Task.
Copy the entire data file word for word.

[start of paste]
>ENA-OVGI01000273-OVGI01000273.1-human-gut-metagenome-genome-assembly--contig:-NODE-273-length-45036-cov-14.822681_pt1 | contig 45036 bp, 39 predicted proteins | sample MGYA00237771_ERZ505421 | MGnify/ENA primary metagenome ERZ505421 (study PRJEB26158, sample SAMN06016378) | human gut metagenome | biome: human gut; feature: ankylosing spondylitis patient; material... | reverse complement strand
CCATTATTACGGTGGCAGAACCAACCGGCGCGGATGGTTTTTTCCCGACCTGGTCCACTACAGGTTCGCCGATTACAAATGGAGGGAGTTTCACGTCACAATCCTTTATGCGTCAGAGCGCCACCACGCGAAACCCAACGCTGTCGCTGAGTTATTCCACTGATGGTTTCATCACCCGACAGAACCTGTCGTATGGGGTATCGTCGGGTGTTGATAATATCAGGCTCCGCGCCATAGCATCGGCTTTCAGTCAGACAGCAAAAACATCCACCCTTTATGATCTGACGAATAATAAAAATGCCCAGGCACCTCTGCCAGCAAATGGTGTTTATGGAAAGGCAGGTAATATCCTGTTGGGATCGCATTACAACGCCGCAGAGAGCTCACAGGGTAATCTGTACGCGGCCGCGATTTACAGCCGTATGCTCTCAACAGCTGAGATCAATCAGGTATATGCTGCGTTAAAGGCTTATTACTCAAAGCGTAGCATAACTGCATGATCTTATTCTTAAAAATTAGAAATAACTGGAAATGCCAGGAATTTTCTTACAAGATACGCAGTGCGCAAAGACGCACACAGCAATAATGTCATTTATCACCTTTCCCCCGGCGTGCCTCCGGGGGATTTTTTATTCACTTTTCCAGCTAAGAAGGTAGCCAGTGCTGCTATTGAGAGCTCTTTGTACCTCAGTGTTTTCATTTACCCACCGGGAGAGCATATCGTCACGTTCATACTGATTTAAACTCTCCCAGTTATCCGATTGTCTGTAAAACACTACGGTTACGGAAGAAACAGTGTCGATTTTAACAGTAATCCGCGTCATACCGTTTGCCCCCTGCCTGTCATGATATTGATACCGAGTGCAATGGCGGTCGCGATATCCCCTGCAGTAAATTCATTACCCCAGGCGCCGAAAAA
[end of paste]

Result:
>ENA-OVGI01000273-OVGI01000273.1-human-gut-metagenome-genome-assembly--contig:-NODE-273-length-45036-cov-14.822681_pt1 | contig 45036 bp, 39 predicted proteins | sample MGYA00237771_ERZ505421 | MGnify/ENA primary metagenome ERZ505421 (study PRJEB26158, sample SAMN06016378) | human gut metagenome | biome: human gut; feature: ankylosing spondylitis patient; material... | reverse complement strand
CCATTATTACGGTGGCAGAACCAACCGGCGCGGATGGTTTTTTCCCGACCTGGTCCACTACAGGTTCGCCGATTACAAATGGAGGGAGTTTCACGTCACAATCCTTTATGCGTCAGAGCGCCACCACGCGAAACCCAACGCTGTCGCTGAGTTATTCCACTGATGGTTTCATCACCCGACAGAACCTGTCGTATGGGGTATCGTCGGGTGTTGATAATATCAGGCTCCGCGCCATAGCATCGGCTTTCAGTCAGACAGCAAAAACATCCACCCTTTATGATCTGACGAATAATAAAAATGCCCAGGCACCTCTGCCAGCAAATGGTGTTTATGGAAAGGCAGGTAATATCCTGTTGGGATCGCATTACAACGCCGCAGAGAGCTCACAGGGTAATCTGTACGCGGCCGCGATTTACAGCCGTATGCTCTCAACAGCTGAGATCAATCAGGTATATGCTGCGTTAAAGGCTTATTACTCAAAGCGTAGCATAACTGCATGATCTTATTCTTAAAAATTAGAAATAACTGGAAATGCCAGGAATTTTCTTACAAGATACGCAGTGCGCAAAGACGCACACAGCAATAATGTCATTTATCACCTTTCCCCCGGCGTGCCTCCGGGGGATTTTTTATTCACTTTTCCAGCTAAGAAGGTAGCCAGTGCTGCTATTGAGAGCTCTTTGTACCTCAGTGTTTTCATTTACCCACCGGGAGAGCATATCGTCACGTTCATACTGATTTAAACTCTCCCAGTTATCCGATTGTCTGTAAAACACTACGGTTACGGAAGAAACAGTGTCGATTTTAACAGTAATCCGCGTCATACCGTTTGCCCCCTGCCTGTCATGATATTGATACCGAGTGCAATGGCGGTCGCGATATCCCCTGCAGTAAATTCATTACCCCAGGCGCCGAAAAA